This image contains a brand new installation of Atlassian JIRA Software set for using a mysql 5.6 server (at the moment I built this image, JIRA did not support mysql versions above 5.6). However, this image does not contains a mysql installation. You need to setup another container for mysql (see the example bellow) or provide another kind of mysql installation in order to use this JIRA image.
An example of how you can use this JIRA image in a fast way:
OBS: All the below steps were tested using a Fedora 24 Linux distribution as the host for docker.
1) Create a container for mysql 5.6
docker run --name 'your-mysql-container-name' -e MYSQL_ROOT_PASSWORD= 'your-password' -d mysql:5.6
The mysql:5.6 image should be downloaded from the default docker repository.
2) Create a new database for JIRA
docker exec -it 'your-mysql-container-name' /bin/bash
You should arrive in bash prompt inside your mysql container. Now you can create the JIRA database:
CREATE DATABASE jiradb CHARACTER SET utf8 COLLATE utf8_bin;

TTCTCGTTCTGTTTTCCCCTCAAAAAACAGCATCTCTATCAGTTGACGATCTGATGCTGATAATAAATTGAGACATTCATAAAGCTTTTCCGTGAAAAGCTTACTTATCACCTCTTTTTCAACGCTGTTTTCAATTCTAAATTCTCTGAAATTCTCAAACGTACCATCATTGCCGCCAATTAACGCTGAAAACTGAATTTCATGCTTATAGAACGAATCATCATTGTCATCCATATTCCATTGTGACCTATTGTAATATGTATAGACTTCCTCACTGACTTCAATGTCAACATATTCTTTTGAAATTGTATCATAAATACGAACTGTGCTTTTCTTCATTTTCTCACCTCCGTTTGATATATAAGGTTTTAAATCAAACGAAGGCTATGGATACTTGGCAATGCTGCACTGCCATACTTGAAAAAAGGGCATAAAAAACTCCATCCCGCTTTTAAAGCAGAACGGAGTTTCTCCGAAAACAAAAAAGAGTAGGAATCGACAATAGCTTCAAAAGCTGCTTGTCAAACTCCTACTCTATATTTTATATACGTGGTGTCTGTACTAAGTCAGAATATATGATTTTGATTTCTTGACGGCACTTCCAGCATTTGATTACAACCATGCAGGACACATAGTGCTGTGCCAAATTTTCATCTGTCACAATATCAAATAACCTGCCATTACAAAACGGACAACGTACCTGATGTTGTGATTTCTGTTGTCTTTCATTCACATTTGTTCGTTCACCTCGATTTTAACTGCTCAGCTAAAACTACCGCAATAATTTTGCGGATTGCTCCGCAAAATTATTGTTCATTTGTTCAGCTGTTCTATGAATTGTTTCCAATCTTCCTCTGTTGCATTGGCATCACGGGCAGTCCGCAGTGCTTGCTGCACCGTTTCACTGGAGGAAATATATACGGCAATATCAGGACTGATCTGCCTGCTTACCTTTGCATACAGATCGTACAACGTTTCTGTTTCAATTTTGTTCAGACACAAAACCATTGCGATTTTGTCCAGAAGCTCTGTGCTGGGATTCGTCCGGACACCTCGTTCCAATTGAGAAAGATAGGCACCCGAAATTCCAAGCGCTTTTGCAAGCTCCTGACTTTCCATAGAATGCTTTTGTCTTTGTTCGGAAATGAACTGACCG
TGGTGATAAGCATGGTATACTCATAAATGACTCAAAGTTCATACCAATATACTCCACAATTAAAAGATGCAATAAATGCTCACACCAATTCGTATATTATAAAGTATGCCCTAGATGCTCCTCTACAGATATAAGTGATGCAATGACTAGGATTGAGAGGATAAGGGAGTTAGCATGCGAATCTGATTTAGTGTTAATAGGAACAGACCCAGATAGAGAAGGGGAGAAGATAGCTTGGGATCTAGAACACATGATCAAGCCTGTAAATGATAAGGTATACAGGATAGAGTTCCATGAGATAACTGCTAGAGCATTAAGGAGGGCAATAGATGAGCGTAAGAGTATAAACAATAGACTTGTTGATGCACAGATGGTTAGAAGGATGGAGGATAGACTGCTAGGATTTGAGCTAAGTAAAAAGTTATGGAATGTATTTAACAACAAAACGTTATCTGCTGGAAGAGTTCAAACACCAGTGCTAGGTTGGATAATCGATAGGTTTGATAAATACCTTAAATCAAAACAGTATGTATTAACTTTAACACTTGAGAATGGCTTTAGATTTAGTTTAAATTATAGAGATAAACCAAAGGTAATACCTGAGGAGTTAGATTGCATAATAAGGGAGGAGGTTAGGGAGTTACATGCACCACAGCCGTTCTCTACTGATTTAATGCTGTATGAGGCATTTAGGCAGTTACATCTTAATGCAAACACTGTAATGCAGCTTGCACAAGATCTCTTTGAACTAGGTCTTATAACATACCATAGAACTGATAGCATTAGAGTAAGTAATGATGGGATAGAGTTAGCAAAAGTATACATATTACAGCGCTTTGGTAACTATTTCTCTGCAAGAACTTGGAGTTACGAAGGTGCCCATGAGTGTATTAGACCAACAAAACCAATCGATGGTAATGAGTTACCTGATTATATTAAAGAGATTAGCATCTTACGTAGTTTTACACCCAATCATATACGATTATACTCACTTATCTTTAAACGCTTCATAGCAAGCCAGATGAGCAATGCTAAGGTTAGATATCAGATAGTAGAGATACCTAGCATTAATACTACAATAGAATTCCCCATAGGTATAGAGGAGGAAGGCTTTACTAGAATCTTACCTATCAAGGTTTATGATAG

Type exit again to close your bash console inside the container and go back to your host.
3) Create a container for JIRA
docker run --name 'your-jira-container-name' --link 'your-mysql-container-name':mysql -p 8080:8080 -d suarte/jira:7.2.4 /start.sh
Some helpful explanation about the above command:
You should provide here the same name you used to create your mysql container. This will make the mysql container be recognized inside JIRA container by the hostname 'mysql'.
This is the way that docker will map your local host port (8080) to the container port 8080. Creating your container like this, you can have access to your JIRA instance typing in your browser something like this:
4) Start configuring your JIRA installation. When asked for the mysql host, type 'mysql'.